The electric car is a technological cul-de-sac
The End Is Nigh is always an arresting headline, the end which is nigh now is the Age of Oil, following the deep thoughts of the boffins at Deutsche Bank.
They are forecasting a “game change” as a result of – wait for it – the electric car. Their thoughts are “unburdened by the conflicting forecasting agendas of government agencies, oil companies or auto makers”, so can roam the intellectual highways and byways.
They postulate a price spike to 175 dollars around 2016, followed by an “equilibrium” price around 100 dollars by 2030. The shock will be enough for the electric car to displace the conventional automobile, and OPEC will eventually be reduced to cutting prices to maintain its market share.
These projections are far enough into the future to ensure that nobody will remind Paul Sankey and his fellow authors of their words if they turn out to be hideously wrong.
Even at hundred-dollar oil, the electric car is a technological dead-end, and the battery is the roadblock. The technology is improving, but there is no sign of the “breakthrough” that might put energy storage capacity within an order of magnitude of the petrol tank. Nor is there a solution to the question of charging times – and the faster a battery is charged, the less efficient the process becomes.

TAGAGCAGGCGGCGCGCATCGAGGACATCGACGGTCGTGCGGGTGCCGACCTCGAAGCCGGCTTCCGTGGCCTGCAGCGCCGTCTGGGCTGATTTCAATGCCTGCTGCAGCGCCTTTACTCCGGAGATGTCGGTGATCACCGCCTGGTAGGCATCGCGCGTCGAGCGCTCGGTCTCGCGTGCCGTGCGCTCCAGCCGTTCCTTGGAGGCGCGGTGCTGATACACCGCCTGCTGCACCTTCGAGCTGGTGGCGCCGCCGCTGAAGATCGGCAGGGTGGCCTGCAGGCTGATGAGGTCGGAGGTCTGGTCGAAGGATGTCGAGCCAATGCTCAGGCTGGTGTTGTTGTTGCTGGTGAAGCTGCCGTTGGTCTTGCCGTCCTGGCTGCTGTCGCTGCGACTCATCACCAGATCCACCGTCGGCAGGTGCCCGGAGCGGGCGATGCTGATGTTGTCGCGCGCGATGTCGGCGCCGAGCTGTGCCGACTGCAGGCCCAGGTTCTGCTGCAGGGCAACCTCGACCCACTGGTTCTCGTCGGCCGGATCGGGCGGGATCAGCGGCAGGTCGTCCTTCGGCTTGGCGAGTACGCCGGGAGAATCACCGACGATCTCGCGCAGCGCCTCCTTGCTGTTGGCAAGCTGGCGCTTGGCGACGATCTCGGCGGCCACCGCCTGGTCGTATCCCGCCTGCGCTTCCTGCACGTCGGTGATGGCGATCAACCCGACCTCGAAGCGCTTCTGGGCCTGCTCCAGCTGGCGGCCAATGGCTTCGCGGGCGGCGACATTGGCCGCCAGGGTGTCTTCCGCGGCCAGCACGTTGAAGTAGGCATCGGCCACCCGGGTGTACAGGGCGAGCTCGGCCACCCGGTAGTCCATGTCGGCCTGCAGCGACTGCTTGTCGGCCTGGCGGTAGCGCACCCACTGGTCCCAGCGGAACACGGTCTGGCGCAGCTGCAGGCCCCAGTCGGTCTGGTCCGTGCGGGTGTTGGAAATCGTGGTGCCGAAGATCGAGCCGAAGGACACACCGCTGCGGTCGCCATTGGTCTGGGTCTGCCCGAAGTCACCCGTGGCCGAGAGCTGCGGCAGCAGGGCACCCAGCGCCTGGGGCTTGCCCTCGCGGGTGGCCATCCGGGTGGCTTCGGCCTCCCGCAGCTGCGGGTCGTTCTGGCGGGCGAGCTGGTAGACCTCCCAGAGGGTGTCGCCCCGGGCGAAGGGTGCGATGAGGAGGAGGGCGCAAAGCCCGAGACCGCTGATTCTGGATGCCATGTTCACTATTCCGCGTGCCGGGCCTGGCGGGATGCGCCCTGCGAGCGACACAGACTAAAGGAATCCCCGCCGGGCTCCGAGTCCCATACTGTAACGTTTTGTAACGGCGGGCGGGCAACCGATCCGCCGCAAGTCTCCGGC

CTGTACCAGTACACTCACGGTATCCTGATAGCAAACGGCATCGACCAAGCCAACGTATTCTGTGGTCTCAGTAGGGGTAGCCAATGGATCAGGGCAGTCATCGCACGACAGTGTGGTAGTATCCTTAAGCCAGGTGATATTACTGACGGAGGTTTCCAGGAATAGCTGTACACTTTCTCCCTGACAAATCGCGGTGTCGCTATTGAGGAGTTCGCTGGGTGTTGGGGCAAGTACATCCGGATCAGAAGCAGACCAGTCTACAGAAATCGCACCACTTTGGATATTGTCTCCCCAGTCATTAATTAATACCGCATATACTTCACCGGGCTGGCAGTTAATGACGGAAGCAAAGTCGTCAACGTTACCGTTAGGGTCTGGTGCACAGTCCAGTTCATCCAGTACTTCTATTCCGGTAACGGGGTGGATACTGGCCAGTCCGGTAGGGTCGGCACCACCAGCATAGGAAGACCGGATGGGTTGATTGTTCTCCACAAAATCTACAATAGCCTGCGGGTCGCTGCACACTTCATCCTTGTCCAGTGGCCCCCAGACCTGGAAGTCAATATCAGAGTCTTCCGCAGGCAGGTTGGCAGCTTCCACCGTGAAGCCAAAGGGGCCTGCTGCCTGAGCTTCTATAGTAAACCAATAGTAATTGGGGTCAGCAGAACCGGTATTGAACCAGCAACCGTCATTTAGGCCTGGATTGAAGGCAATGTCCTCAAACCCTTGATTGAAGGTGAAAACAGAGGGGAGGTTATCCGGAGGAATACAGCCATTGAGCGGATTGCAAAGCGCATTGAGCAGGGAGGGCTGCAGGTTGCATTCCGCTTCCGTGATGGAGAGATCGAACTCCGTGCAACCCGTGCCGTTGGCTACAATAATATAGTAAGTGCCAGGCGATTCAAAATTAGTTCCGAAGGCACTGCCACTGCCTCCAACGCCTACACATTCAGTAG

The size of the problem can be simply illustrated: if a dozen cars are filling up simultaneously, the energy transfer (of fuel into the tanks) is equivalent to the output of a medium-sized power station.
Then there is the question of the cost of the exotic materials needed to squeeze more from batteries and electric motors. Rare earth elements, with unpronounceable names and mostly found in China, are crucial to modern technology, but electric and hybrid cars eat them wholesale.
Rare earths will no more run out than will oil, but they may get much more expensive. That Toyota Prius sitting so smugly outside your house is full of them. It presents a tempting target for the same scrap metal merchants who helped themselves to manhole covers during last year’s commodity boom.
Compared to the petrol, or better still, diesel engine, the electric car is a poor use of primary energy. Fuel must be burned to generate the power, which must then be transmitted and stored in the battery. Each process costs energy, and the total thermodynamic efficiency is less than that of internal combustion.
The air quality in cities may be marginally better, but improved exhaust controls will do that far more cheaply. So here’s my prediction for 2030: the electric car will turn out to be a vast, and unnecessary diversion of technological effort.